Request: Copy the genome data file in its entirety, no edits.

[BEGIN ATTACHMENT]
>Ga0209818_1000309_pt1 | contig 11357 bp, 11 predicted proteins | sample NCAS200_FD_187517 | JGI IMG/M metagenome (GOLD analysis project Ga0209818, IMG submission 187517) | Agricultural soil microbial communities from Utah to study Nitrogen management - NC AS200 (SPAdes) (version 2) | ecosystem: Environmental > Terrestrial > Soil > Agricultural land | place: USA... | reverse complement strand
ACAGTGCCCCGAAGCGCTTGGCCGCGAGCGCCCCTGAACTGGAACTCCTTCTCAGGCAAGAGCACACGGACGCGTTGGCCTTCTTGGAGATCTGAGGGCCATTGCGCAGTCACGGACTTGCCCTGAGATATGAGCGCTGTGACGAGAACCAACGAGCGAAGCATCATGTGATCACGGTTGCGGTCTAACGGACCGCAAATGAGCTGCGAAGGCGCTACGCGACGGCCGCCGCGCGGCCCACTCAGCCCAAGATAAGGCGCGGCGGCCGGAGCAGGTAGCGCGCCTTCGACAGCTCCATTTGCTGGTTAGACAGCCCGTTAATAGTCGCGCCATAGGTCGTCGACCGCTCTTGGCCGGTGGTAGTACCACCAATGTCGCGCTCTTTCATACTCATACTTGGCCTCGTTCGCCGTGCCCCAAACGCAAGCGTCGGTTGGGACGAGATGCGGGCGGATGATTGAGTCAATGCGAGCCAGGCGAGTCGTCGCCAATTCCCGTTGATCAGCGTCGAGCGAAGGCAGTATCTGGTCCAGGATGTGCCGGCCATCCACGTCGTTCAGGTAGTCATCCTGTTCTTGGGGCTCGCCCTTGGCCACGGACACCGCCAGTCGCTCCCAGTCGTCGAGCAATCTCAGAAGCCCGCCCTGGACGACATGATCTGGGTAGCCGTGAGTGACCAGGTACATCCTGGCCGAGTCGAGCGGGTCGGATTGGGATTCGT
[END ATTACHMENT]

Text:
>Ga0209818_1000309_pt1 | contig 11357 bp, 11 predicted proteins | sample NCAS200_FD_187517 | JGI IMG/M metagenome (GOLD analysis project Ga0209818, IMG submission 187517) | Agricultural soil microbial communities from Utah to study Nitrogen management - NC AS200 (SPAdes) (version 2) | ecosystem: Environmental > Terrestrial > Soil > Agricultural land | place: USA... | reverse complement strand
ACAGTGCCCCGAAGCGCTTGGCCGCGAGCGCCCCTGAACTGGAACTCCTTCTCAGGCAAGAGCACACGGACGCGTTGGCCTTCTTGGAGATCTGAGGGCCATTGCGCAGTCACGGACTTGCCCTGAGATATGAGCGCTGTGACGAGAACCAACGAGCGAAGCATCATGTGATCACGGTTGCGGTCTAACGGACCGCAAATGAGCTGCGAAGGCGCTACGCGACGGCCGCCGCGCGGCCCACTCAGCCCAAGATAAGGCGCGGCGGCCGGAGCAGGTAGCGCGCCTTCGACAGCTCCATTTGCTGGTTAGACAGCCCGTTAATAGTCGCGCCATAGGTCGTCGACCGCTCTTGGCCGGTGGTAGTACCACCAATGTCGCGCTCTTTCATACTCATACTTGGCCTCGTTCGCCGTGCCCCAAACGCAAGCGTCGGTTGGGACGAGATGCGGGCGGATGATTGAGTCAATGCGAGCCAGGCGAGTCGTCGCCAATTCCCGTTGATCAGCGTCGAGCGAAGGCAGTATCTGGTCCAGGATGTGCCGGCCATCCACGTCGTTCAGGTAGTCATCCTGTTCTTGGGGCTCGCCCTTGGCCACGGACACCGCCAGTCGCTCCCAGTCGTCGAGCAATCTCAGAAGCCCGCCCTGGACGACATGATCTGGGTAGCCGTGAGTGACCAGGTACATCCTGGCCGAGTCGAGCGGGTCGGATTGGGATTCGT